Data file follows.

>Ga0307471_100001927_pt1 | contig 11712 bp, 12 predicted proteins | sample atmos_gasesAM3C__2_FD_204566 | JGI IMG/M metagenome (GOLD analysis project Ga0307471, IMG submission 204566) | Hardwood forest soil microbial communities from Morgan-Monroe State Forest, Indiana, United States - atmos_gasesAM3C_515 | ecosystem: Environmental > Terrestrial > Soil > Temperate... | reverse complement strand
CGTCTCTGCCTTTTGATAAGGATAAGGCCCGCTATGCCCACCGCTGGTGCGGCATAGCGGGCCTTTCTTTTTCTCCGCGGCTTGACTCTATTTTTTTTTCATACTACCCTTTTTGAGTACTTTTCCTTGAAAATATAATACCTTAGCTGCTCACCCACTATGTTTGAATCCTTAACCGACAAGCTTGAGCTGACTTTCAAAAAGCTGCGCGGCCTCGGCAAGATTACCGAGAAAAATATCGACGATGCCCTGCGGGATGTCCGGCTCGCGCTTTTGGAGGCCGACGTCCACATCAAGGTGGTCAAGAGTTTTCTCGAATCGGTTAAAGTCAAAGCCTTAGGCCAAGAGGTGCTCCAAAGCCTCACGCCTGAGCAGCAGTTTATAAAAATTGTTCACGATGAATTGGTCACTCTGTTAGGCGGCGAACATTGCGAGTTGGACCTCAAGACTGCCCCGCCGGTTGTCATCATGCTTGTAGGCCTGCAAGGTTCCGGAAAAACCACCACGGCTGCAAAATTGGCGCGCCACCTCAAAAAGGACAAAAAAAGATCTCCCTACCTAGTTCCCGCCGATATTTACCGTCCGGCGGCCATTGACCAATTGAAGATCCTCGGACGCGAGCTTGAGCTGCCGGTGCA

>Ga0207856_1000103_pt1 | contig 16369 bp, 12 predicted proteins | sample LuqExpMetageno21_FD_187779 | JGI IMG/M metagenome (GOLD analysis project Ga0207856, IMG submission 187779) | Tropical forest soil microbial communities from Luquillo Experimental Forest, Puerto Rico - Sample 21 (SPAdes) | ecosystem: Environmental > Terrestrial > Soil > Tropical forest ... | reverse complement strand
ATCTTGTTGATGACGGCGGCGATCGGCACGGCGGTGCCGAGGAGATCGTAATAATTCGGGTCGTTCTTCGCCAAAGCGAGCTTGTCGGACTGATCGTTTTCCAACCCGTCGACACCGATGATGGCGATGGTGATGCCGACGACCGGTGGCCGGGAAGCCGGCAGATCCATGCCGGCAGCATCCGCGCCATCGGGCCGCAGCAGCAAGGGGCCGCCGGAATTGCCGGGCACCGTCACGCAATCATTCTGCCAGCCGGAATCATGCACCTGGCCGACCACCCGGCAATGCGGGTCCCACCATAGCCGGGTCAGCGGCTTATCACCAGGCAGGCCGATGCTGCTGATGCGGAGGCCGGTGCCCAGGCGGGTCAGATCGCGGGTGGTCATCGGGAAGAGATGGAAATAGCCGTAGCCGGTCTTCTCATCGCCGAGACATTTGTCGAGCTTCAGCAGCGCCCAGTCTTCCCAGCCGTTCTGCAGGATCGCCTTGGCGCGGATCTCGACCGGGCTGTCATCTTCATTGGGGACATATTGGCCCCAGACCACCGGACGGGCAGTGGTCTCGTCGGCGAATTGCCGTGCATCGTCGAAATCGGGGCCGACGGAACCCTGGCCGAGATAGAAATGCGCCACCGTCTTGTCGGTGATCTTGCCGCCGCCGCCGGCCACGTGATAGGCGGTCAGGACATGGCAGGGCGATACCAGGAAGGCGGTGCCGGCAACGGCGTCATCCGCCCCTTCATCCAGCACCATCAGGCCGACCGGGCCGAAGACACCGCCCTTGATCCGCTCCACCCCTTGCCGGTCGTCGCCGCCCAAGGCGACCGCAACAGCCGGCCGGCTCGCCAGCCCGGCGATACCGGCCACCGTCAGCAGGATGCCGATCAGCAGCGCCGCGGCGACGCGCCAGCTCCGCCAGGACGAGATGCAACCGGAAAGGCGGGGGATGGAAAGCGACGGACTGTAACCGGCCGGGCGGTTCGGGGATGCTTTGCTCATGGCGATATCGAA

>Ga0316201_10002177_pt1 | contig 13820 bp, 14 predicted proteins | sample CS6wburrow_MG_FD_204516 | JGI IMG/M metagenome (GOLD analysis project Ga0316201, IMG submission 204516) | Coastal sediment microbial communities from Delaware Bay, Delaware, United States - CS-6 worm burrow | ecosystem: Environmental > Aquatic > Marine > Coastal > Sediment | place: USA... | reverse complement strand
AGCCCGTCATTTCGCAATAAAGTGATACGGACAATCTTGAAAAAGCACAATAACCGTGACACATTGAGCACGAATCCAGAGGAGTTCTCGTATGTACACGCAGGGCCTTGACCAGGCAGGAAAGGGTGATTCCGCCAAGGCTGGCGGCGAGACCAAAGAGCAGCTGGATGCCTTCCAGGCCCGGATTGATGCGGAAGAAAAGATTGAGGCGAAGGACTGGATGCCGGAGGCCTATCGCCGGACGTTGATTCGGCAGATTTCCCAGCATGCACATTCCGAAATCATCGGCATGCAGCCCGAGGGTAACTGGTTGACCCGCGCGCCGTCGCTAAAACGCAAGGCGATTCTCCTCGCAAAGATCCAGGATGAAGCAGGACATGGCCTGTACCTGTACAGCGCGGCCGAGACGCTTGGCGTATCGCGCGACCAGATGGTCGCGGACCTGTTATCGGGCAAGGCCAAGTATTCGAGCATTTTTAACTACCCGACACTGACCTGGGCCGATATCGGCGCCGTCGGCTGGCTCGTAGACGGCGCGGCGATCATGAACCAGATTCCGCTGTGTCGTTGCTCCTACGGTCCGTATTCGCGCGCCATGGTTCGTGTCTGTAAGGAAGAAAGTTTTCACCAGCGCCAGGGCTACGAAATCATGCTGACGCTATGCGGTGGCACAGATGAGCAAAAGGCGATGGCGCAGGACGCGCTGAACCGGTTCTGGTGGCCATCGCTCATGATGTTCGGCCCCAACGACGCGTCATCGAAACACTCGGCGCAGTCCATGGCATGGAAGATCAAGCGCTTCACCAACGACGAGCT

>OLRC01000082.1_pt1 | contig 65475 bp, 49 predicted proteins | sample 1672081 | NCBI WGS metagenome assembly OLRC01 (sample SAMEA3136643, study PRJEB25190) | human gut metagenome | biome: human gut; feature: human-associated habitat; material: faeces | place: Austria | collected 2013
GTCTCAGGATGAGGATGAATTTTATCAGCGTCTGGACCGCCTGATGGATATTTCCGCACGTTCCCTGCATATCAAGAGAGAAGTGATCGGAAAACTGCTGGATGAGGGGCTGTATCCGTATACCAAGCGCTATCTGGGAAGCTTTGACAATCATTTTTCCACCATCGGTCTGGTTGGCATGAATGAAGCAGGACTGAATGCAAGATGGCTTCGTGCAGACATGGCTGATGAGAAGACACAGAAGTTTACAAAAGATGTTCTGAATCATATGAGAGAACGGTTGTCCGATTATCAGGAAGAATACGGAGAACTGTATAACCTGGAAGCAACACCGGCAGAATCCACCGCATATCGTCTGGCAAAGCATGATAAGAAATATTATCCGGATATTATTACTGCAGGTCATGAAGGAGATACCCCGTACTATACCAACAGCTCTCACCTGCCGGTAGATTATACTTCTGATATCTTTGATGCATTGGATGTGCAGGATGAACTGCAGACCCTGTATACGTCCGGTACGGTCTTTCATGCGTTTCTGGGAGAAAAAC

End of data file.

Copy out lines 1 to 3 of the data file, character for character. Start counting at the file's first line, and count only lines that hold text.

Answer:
>Ga0307471_100001927_pt1 | contig 11712 bp, 12 predicted proteins | sample atmos_gasesAM3C__2_FD_204566 | JGI IMG/M metagenome (GOLD analysis project Ga0307471, IMG submission 204566) | Hardwood forest soil microbial communities from Morgan-Monroe State Forest, Indiana, United States - atmos_gasesAM3C_515 | ecosystem: Environmental > Terrestrial > Soil > Temperate... | reverse complement strand
CGTCTCTGCCTTTTGATAAGGATAAGGCCCGCTATGCCCACCGCTGGTGCGGCATAGCGGGCCTTTCTTTTTCTCCGCGGCTTGACTCTATTTTTTTTTCATACTACCCTTTTTGAGTACTTTTCCTTGAAAATATAATACCTTAGCTGCTCACCCACTATGTTTGAATCCTTAACCGACAAGCTTGAGCTGACTTTCAAAAAGCTGCGCGGCCTCGGCAAGATTACCGAGAAAAATATCGACGATGCCCTGCGGGATGTCCGGCTCGCGCTTTTGGAGGCCGACGTCCACATCAAGGTGGTCAAGAGTTTTCTCGAATCGGTTAAAGTCAAAGCCTTAGGCCAAGAGGTGCTCCAAAGCCTCACGCCTGAGCAGCAGTTTATAAAAATTGTTCACGATGAATTGGTCACTCTGTTAGGCGGCGAACATTGCGAGTTGGACCTCAAGACTGCCCCGCCGGTTGTCATCATGCTTGTAGGCCTGCAAGGTTCCGGAAAAACCACCACGGCTGCAAAATTGGCGCGCCACCTCAAAAAGGACAAAAAAAGATCTCCCTACCTAGTTCCCGCCGATATTTACCGTCCGGCGGCCATTGACCAATTGAAGATCCTCGGACGCGAGCTTGAGCTGCCGGTGCA

>Ga0207856_1000103_pt1 | contig 16369 bp, 12 predicted proteins | sample LuqExpMetageno21_FD_187779 | JGI IMG/M metagenome (GOLD analysis project Ga0207856, IMG submission 187779) | Tropical forest soil microbial communities from Luquillo Experimental Forest, Puerto Rico - Sample 21 (SPAdes) | ecosystem: Environmental > Terrestrial > Soil > Tropical forest ... | reverse complement strand